Art, film June 15, 2012 By Sophie Mollart

In the final days of the show, people camped outside the gallery all night, determined to sit with Abramovic, in hope of experiencing this bizarre, unbroken intimacy. Akers describes his own experience of sitting with Marina as no less impactful. “As soon as I walked into the sphere, I felt like everything else in that space sealed off, and it was just me and her. There was this very shocking change of perspective between us. She became a different person and I really had this wonderful exchange with her, it was a silent exchange, but it was a just a beautiful moment. A lot of other weird visual things started occurring. At one point her face disappeared and then reappeared, as if my brain was playing tricks on me. I didn’t see or hear anyone else. It was a beautiful, beautiful thing.”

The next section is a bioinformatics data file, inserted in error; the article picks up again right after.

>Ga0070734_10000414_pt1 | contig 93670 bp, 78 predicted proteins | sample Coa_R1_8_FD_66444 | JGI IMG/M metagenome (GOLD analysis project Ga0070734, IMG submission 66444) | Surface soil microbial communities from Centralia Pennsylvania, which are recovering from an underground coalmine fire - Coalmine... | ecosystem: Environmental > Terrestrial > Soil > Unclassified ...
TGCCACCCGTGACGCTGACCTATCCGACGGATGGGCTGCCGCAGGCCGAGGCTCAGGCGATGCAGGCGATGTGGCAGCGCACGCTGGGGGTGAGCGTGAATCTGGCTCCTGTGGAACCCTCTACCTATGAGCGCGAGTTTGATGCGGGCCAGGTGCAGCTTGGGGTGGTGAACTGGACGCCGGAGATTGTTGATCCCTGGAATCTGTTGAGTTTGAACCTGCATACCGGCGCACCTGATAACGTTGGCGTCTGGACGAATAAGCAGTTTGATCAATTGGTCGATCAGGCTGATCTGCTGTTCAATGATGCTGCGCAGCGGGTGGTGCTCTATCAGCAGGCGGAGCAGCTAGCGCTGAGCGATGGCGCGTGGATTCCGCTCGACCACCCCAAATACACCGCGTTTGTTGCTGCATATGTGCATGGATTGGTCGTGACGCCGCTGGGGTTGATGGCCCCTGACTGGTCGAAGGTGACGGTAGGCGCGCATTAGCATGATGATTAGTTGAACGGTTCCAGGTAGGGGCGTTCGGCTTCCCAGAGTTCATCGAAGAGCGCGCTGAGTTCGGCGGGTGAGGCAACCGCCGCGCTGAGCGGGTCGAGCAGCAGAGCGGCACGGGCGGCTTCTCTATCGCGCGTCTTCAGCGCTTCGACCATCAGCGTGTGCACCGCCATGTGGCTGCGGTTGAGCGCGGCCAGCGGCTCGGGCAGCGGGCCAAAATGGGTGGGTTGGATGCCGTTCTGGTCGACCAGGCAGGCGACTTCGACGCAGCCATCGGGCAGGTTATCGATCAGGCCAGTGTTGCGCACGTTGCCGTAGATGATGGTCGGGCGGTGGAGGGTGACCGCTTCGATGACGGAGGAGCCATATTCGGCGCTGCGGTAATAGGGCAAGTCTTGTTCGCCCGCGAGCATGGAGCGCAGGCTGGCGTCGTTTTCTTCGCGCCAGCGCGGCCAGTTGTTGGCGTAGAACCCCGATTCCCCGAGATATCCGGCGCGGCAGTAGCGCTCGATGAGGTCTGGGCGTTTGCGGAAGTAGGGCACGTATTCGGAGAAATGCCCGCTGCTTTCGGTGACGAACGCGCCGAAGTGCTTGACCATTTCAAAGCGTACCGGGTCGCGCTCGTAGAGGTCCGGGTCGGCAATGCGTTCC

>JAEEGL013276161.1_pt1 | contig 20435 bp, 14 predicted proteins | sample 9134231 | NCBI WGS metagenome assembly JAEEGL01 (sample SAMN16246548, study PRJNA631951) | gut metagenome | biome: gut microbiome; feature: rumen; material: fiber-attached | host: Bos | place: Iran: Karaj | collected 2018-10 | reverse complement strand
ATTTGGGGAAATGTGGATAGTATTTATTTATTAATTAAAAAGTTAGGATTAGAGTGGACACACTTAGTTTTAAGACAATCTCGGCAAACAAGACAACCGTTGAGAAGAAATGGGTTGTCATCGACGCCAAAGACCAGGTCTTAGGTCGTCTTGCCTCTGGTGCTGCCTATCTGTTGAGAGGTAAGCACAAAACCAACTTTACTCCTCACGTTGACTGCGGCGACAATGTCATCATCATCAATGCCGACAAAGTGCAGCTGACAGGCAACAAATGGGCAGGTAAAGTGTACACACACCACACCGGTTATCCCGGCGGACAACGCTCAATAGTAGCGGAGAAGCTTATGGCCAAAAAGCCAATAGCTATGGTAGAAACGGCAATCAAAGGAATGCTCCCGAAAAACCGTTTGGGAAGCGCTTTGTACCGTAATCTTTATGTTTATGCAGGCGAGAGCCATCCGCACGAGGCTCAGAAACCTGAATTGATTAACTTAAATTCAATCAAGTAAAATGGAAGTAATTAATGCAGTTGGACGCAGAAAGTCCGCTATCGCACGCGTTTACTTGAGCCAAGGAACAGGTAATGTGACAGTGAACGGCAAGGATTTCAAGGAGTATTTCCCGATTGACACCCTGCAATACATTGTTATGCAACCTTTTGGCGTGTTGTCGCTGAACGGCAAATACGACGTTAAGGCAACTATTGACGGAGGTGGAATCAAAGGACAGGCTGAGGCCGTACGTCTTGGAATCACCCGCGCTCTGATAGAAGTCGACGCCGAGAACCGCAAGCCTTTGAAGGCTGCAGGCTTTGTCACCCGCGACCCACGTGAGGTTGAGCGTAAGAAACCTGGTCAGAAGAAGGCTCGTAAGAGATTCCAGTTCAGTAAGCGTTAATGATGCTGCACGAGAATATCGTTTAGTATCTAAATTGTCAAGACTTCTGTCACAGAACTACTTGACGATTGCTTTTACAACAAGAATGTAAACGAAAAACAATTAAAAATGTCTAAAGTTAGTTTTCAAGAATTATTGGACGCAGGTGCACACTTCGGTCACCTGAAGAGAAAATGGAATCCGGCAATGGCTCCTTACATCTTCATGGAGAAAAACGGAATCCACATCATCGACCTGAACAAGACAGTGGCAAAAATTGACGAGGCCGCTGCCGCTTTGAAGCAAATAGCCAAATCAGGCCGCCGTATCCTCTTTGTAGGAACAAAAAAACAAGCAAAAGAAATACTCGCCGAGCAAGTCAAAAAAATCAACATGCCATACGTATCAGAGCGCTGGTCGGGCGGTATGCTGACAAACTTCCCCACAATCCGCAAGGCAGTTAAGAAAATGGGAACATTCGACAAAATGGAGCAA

“Over the course of three months, it wasn’t just how powerful the performance in actuality became, I think it became more powerful and more charged in my own thinking. It really is a cerebral exercise on some level but it’s also a visceral thing. It just opened the floodgates for me, about all the possibilities and all the concepts of what that work became, and that’s what it became for us in the editing room. We thought, how do we figure out how to talk about these things? It’s so simple that it allows for you to talk about it endlessly – there’s so many layers to it, and I think that that’s ultimately the brilliance of the piece.”

Marina Abramovic: The Artist Is Present opens this week at Film Forum.

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